15. Get to know the country. Travel by bus is easy here. Go see things. If you are uncomfortable taking a bus or cab, there are private drivers who have vans and can act as your interpreter. If you stay “holed up” all day in your new house or apartment, you can get very lonely. We brought our pets to keep us company. There are many friendly veterinarians here. However, do some real checking with current expats regarding your particular pets. Some work better here than others. Also, if you bring a pet they must be on their leash at all times. Pet-napping can be a problem here.

16. Many museums are free or very inexpensive to visit. Symphony concerts are free. There are frequent theatrical performances Ecuador has national holidays to enjoy, and other free activities. Participate in them. Enjoy where you are.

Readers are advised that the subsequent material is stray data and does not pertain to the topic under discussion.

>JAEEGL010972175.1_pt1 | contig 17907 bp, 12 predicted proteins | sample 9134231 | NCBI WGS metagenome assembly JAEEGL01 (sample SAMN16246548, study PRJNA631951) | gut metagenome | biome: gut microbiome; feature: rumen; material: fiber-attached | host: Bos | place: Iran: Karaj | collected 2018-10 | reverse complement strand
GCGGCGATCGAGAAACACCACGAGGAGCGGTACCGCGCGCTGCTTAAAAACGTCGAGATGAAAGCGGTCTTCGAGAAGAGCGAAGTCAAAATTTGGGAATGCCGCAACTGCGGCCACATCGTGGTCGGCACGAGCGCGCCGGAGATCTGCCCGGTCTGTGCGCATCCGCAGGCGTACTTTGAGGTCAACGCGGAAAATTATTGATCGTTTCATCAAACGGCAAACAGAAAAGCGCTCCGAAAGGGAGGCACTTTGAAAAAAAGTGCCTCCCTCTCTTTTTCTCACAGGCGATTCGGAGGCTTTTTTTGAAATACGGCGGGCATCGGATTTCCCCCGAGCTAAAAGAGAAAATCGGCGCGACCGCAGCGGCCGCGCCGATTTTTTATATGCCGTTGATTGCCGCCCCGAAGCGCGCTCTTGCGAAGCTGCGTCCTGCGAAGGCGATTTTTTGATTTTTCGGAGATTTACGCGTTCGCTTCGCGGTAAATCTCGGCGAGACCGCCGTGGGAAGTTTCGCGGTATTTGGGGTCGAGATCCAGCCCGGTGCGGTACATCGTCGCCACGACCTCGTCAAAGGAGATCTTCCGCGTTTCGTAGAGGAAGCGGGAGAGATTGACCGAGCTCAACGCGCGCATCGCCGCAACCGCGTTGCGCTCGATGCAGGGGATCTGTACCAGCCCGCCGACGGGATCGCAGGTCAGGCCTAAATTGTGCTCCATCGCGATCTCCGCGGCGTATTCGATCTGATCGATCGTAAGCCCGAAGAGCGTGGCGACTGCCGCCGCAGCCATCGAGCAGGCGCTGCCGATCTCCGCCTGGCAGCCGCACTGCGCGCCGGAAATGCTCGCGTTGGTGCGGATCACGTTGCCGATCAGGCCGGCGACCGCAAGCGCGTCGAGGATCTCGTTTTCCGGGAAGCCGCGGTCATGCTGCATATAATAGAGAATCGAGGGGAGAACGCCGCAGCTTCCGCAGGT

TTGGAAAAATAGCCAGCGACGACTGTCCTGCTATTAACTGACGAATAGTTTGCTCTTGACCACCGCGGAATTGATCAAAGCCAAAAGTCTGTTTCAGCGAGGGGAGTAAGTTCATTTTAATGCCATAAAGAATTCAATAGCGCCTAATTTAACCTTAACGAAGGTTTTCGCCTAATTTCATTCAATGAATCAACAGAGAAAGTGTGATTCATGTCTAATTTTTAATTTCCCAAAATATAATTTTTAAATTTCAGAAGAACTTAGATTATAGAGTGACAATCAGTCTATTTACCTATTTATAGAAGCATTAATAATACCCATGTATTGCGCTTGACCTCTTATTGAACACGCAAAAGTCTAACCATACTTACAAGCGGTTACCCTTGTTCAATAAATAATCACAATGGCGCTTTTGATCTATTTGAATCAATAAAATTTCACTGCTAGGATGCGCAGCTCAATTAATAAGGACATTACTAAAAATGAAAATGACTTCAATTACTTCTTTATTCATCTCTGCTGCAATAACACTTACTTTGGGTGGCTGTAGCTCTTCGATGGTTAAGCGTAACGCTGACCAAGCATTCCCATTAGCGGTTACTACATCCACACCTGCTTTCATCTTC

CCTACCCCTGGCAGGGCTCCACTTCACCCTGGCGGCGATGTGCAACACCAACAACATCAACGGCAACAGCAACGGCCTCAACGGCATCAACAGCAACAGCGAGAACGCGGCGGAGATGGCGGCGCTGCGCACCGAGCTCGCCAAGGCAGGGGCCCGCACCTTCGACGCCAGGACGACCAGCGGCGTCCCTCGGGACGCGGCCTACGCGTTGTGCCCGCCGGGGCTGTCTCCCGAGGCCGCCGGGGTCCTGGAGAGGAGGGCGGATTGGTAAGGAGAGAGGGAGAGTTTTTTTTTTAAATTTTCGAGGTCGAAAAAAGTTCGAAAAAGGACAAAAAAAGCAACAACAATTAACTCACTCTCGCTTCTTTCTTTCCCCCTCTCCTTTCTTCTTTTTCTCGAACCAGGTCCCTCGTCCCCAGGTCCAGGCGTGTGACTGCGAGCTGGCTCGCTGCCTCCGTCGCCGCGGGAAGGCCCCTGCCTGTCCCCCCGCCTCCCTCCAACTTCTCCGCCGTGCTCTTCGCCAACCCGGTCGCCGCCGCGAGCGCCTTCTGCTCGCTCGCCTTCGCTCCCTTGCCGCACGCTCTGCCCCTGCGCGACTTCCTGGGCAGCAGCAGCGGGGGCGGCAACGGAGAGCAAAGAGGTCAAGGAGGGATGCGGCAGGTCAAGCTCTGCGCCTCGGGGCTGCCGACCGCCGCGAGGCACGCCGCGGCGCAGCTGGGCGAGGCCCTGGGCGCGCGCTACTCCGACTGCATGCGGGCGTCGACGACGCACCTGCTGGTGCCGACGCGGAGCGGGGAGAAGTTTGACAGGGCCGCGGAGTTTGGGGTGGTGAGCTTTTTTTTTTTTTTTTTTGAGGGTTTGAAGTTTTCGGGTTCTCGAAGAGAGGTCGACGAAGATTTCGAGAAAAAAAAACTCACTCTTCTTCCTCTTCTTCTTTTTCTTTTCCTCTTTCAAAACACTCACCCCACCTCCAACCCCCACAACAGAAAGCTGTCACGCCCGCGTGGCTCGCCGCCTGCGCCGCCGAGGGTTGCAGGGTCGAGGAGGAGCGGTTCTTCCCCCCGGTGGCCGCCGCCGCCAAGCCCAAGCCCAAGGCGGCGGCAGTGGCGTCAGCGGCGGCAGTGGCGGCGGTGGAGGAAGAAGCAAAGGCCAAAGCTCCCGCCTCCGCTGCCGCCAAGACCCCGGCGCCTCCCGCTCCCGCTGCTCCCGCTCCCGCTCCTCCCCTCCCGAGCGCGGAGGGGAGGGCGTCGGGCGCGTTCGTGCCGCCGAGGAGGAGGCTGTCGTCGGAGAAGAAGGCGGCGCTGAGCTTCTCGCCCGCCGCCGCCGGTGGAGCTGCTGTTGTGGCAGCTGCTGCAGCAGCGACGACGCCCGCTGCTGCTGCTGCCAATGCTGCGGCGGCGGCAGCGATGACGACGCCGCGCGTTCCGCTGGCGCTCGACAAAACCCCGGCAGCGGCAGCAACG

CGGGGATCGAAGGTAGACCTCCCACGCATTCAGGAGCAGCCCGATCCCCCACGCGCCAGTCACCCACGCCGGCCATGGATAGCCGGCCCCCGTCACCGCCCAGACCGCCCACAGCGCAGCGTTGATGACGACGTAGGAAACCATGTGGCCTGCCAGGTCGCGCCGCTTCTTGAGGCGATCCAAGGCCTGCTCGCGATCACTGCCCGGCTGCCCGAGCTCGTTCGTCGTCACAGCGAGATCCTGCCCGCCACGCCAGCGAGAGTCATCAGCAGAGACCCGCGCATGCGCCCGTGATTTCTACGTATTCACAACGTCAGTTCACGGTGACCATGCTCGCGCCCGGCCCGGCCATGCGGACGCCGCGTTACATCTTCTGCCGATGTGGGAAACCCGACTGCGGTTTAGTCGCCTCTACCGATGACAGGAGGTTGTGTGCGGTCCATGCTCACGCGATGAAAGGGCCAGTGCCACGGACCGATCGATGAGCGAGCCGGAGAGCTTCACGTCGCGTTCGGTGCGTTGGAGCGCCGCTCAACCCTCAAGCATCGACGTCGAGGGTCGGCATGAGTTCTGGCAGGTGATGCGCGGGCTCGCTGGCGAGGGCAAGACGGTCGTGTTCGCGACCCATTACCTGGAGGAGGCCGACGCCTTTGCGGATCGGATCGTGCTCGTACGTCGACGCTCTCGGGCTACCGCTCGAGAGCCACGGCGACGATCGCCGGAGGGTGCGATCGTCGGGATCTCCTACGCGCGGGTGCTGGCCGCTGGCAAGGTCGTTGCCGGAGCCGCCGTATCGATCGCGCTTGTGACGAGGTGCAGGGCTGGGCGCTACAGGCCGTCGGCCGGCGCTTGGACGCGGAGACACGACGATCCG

17. If you are leaving the US primarily because of something bad in the USA, after you move, leave the problem behind. Coming to Ecuador, and being bitter, is not a way to live. Anger alone is not enough to make a day. By the way, Ecuador is a “developing country” and not a “third world country.” Education is highly valued in Ecuador, and the government is spending a large percentage of its capital on investments to directly help its citizens. While the average income is still low in Ecuador, the middle class is growing.

18. No matter what kind of veteran traveler you are, you will experience some ‘culture shock.’ Just going to a grocery store will do it. You may be upset. There are many fruits and vegetables with which you will be unfamiliar, and the labels will be in Spanish. The items you look for may be located in a different section of the store. Look forward to learning new things.